Voice Interface – Introduction

If you were lucky enough to get hold of the Google Voice AIY Kit, then this series of posts will be of interest. They provide details for a voice controlled interface to the home hub, enabling you to get sensor readings and control actuators using voice commands.

I have implemented a system that runs on a separate raspberry pi, and queries the home hub using a new REST interface. Having experimented briefly with the Google software, I did not feel it was easy to adapt to my requirements, so this solution only uses the Google hardware. The software is a mix of components selected for the task. The design goal is to have a system that can work out-of-the-box with any home-hub installation, irrespective of what zones, sensors and actuators are installed.

Part way into this project I realised that testing voice assistants was particularly difficult.  Interpreting voice commands is not an exact science, and this causes frustration when you are designing new software.  For this reason I have implemented an architecture that aims to make this less problematic.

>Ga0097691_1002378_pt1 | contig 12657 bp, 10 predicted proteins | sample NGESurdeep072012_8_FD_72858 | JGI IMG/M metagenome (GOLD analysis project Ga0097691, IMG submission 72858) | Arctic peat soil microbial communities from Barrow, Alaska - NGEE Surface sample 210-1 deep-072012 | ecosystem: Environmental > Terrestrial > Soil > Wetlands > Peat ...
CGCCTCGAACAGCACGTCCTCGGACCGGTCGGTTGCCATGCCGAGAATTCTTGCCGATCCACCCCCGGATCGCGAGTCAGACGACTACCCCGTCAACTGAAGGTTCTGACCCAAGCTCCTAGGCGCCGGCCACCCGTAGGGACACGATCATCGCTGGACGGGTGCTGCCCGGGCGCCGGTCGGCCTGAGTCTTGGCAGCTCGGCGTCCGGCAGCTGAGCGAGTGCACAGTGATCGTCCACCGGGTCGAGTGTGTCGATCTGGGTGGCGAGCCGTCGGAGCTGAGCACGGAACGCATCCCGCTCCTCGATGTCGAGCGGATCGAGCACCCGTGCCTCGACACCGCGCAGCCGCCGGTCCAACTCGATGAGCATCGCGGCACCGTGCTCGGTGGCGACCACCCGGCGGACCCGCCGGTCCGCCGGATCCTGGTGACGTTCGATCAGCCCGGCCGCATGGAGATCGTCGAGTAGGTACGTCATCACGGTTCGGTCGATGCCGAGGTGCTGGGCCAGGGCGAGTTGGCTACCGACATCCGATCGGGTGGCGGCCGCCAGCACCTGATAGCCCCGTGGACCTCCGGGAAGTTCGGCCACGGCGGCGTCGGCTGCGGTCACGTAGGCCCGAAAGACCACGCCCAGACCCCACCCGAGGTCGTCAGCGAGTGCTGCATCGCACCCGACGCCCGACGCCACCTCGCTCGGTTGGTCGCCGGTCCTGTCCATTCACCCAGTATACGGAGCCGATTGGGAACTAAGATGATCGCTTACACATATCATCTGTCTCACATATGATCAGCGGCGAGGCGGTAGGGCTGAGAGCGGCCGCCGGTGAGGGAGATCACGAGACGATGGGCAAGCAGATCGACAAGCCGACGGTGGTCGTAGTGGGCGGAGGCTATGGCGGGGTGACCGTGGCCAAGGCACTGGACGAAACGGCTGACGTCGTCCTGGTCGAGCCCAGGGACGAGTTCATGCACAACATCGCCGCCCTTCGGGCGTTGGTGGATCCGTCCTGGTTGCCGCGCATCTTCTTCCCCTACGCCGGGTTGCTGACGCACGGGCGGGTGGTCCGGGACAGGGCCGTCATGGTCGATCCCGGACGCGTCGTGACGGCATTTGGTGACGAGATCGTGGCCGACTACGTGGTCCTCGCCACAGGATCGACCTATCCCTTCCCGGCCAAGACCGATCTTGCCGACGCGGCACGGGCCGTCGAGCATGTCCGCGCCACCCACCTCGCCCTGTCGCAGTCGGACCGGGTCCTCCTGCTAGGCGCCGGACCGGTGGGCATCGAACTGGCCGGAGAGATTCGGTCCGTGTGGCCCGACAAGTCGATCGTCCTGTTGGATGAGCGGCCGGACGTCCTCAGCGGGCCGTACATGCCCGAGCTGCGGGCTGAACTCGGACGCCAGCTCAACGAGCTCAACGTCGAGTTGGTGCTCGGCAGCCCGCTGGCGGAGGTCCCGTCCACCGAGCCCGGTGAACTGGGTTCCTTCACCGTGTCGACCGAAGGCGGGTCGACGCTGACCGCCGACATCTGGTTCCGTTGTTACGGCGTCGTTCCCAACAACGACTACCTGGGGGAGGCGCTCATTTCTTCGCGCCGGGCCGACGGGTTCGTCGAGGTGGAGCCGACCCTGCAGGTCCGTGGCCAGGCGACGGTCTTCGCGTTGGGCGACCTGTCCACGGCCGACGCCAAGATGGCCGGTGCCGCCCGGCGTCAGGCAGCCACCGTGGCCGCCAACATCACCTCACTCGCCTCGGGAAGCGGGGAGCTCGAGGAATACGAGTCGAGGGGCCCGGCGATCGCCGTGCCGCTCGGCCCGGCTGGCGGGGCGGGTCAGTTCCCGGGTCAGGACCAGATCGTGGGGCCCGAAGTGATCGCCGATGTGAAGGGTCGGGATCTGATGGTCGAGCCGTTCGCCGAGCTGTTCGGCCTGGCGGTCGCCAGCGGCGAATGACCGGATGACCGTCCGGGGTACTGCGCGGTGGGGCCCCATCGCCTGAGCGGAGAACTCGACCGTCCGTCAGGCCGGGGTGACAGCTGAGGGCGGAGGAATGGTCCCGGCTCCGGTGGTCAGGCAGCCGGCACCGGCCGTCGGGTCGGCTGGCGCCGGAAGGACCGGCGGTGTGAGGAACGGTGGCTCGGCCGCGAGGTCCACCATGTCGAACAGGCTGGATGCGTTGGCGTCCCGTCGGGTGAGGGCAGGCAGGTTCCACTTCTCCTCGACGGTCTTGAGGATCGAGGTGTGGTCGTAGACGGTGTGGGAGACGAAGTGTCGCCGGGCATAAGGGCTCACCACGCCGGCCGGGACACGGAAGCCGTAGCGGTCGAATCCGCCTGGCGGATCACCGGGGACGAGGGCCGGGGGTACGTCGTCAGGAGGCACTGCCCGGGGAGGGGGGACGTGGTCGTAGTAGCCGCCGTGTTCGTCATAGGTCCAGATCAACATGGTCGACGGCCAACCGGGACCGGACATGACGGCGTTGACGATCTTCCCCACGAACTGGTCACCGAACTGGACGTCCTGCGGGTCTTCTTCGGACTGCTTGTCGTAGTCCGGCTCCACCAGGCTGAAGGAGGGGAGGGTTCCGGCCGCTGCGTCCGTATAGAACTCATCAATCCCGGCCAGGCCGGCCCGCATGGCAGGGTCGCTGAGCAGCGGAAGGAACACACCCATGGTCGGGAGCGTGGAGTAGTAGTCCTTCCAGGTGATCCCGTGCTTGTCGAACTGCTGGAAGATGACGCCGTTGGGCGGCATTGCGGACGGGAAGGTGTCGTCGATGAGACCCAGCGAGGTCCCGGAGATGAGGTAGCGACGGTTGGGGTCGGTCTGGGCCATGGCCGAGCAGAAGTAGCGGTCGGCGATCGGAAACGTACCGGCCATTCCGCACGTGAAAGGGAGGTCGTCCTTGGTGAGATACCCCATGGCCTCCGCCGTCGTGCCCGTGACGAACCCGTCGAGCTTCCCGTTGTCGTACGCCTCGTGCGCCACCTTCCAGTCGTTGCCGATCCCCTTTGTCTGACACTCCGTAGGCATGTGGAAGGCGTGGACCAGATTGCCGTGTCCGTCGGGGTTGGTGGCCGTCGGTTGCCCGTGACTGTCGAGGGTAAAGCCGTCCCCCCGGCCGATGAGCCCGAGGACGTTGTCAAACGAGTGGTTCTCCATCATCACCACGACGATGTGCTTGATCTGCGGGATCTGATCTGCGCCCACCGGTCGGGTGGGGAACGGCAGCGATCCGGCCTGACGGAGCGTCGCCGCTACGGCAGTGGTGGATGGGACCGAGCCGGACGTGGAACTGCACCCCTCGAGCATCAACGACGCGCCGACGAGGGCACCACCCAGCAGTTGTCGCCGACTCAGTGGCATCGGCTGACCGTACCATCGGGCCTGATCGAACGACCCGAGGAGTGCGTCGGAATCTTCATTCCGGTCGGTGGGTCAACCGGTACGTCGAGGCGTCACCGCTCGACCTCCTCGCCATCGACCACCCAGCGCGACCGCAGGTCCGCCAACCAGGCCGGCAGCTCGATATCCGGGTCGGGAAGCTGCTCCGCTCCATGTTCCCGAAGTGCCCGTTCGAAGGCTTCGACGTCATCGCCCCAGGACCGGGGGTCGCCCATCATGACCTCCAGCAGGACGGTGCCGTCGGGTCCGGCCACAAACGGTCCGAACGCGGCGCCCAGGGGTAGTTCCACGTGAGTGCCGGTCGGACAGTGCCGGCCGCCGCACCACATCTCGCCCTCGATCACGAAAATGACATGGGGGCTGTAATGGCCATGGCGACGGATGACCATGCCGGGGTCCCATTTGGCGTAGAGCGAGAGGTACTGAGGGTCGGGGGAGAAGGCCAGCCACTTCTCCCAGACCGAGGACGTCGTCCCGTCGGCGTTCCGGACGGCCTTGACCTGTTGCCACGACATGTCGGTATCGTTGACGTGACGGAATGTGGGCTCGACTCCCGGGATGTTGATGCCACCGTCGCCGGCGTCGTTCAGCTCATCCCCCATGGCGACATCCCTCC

The first stage involves creating a list of the voice commands you want to process. These are fed directly into the phrase processor, and the response is displayed. The list can be updated with alternative phrases that you really want your hub to understand, while the configuration is adjusted to make them understood.

When you have your Phrase Processor suitably equipped to handle all the voice commands, you can move on to stage 2.

Now the Speech Recogniser is brought into play, and the test list is read out.  What we would hope is that our voice commands are still obeyed correctly, but any discrepancies at this stage will be solely down to failure of the Speech Recogniser.

In the next post I will examine the Phrase Processor in more detail.